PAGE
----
Nicaragua Sends Riot Police to the Costa Rican Border

Dozens of riot officers were mobilized by the Ortega regime, to prevent the passage of Nicaraguans who ask to enter their country. Photo: Courtesy.

More than 500 Nicaraguans stranded by the regime in Peñas Blancas endure hunger and thirst while waiting to enter Nicaragua

By EFE (Confidencial)

HAVANA TIMES – Daniel Ortega sent a contingent of riot police to the Peñas Blancas border post, which it shares with Costa Rica, where, after being refused entry, a group of Nicaraguan migrants trying to return home blocked the passage of truck traffic to pressure the immigration authorities.

“The 500 Nicaraguans traveling from Costa Rica and Panama [stranded between countries] at the Peñas Blancas border continue to be surrounded by the armed forces of the Ortega regime. The border remains closed and no vehicle is allowed to pass in either direction,” informed the Nicaraguan Center for Human Rights (Cenidh) in a statement.

Cenidh asked the government of Daniel Ortega “to let the citizens enter immediately”.  Part of the Nicaraguans have been stranded on the border since last Saturday.

The Ortega-Murillo government says it will only allow permission to enter to those who do not present a negative covid-19 certificate, do not present related symptoms, and demonstrate that they have paid for their transportation from the country they were living in to their home in Nicaragua.

Nicaraguan authorities only provide covid-19 tests to Nicaraguans traveling abroad, not entering, at a cost of US $150, which is equivalent to 81% of the average minimum wage, according to the Ministry of Health, which, after criticism of the exorbitant fee, removed the option from its website.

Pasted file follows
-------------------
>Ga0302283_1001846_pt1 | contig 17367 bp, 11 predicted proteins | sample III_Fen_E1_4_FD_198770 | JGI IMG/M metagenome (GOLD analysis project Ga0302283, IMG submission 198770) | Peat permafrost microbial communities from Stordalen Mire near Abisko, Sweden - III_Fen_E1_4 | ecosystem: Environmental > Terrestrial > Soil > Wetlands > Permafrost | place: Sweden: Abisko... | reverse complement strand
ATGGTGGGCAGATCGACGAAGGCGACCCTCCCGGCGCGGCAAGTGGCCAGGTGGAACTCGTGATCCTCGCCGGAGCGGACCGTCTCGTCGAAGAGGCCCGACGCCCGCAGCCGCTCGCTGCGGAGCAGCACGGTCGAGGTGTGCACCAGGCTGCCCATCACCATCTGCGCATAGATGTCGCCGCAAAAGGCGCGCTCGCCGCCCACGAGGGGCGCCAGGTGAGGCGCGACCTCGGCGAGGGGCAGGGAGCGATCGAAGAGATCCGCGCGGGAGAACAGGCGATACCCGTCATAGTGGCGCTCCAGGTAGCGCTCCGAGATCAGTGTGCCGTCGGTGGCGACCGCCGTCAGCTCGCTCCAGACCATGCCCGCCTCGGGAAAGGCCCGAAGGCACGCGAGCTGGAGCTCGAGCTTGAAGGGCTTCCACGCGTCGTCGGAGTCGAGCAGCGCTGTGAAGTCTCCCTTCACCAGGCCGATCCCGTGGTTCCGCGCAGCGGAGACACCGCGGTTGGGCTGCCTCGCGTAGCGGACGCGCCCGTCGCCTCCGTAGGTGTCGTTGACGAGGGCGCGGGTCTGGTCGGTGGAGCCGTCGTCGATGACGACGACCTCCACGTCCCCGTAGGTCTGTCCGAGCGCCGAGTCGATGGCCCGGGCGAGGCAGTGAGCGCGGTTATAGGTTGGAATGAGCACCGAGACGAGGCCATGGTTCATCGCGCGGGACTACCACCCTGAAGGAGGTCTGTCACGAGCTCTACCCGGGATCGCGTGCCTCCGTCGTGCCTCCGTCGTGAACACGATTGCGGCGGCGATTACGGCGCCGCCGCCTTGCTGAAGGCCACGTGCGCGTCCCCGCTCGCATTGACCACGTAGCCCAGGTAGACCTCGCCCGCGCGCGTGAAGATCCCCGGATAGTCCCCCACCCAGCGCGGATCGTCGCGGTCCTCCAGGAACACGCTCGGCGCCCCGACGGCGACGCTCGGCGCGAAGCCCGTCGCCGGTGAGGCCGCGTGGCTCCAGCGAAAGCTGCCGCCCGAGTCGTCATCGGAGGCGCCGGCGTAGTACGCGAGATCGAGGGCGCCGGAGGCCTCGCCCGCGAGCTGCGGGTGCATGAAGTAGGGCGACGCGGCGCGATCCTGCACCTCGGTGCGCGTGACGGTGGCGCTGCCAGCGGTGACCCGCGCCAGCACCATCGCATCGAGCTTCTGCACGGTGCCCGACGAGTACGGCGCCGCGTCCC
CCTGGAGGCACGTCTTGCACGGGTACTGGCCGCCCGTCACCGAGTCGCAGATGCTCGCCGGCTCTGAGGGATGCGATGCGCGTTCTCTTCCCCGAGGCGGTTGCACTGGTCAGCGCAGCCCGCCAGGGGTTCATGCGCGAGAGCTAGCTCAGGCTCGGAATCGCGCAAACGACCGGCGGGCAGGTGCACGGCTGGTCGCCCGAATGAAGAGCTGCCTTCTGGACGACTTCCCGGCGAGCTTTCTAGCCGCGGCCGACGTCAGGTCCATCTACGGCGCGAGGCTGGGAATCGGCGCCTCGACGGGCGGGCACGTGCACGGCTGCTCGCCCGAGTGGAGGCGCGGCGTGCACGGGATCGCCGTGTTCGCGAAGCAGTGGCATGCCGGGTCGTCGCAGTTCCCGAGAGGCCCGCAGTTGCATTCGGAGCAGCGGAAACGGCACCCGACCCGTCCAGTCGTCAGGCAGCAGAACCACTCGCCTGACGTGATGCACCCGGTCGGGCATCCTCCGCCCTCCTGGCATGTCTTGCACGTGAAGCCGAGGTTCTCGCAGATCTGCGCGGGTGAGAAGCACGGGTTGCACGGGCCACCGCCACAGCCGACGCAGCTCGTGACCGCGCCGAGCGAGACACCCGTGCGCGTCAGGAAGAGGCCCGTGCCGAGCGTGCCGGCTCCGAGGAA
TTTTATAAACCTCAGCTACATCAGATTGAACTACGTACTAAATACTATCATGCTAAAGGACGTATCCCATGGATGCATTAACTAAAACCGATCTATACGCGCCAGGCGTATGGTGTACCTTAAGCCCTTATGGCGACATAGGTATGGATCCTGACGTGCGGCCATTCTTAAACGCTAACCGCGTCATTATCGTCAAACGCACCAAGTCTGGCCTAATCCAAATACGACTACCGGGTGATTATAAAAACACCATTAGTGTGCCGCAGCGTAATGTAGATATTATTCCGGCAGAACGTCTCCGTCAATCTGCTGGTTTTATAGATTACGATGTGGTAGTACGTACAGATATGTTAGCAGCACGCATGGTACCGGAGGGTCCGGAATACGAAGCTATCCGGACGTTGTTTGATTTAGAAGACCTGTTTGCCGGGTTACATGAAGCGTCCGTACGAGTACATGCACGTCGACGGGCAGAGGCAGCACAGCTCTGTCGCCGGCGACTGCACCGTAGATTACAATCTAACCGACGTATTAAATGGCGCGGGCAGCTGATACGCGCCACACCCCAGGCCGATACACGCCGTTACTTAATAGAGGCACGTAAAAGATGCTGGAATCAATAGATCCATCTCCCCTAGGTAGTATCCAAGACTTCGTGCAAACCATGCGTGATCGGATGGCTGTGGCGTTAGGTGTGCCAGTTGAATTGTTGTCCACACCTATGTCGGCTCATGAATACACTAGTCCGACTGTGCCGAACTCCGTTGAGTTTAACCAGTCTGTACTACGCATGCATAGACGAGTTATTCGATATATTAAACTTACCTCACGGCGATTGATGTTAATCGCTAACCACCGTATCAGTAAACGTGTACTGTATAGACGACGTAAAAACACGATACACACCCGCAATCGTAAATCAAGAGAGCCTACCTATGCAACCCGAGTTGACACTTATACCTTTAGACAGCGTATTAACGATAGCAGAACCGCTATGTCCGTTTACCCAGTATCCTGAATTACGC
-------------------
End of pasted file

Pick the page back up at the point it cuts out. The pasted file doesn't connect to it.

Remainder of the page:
Ortega violates the Constitution

Cenidh maintains that the Nicaraguan government must guarantee the Covid-19 tests, and according to the results, monitor their health, “but not on the border”, where they sleep in the open.

The more than 500 Nicaraguans must use only one toilet and their is no shower. Photo: Courtesy

“The Ortega regime does not respond to compatriots who have spent several days living in inhumane conditions on the border,” said Cenidh, who said it is concerned about the situation of the over 400 Nicaraguans “that with both borders closed to them are trapped and without support.”

Various humanitarian organizations believe that the Ortega government is violating the human and constitutional rights of its own citizens, whom it does not allow to enter the country without negative evidence of Covid-19.

The situation was reported to the Inter-American Commission on Human Rights (IACHR) and the regional office of the United Nations High Commissioner for Human Rights.

Since Wednesday, the Nicaraguan migrants have closed the border to the passage of vehicles to pressure the authorities to allow them to enter their country.

The Costa Rican Immigration Office informed that these people carried out the corresponding immigration procedures to leave the country, but when trying to enter Nicaragua, the country’s authorities blocked their passage.  

Panama, Costa Rica and Nicaragua have an agreement for the transit of Nicaraguans who were stranded in Panama after losing their income sources due to the pandemic. Many migrants in Costa Rica find themselves in the same situation.

2 thoughts on “Nicaragua Sends Riot Police to the Costa Rican Border

  • Phil, please give us your inside information. The reporters were at the border, interviewed and photographed the Nicaraguans trying to return home, stranded between two countries under very unhealthy conditions, as well as the riot police sent by Ortega to enforce the no entry. The Nicaraguan immigration authorities and riot police refuse to say anything. So please let us know what would be more objective in this report.

  • I don’t expect objective reporting from the Havana Times (I have seen this many times when I had first or second-hand knowledge of a situation) so I doubt this reflects all of reality. Unfortunately, the other sources I found (e.g., Tico Times) tend to just look at things from a Gringo point of view. So, I don’t know about the reality but based on personal experience at the Peñas Blancas crossing I am sure there is more to this story.

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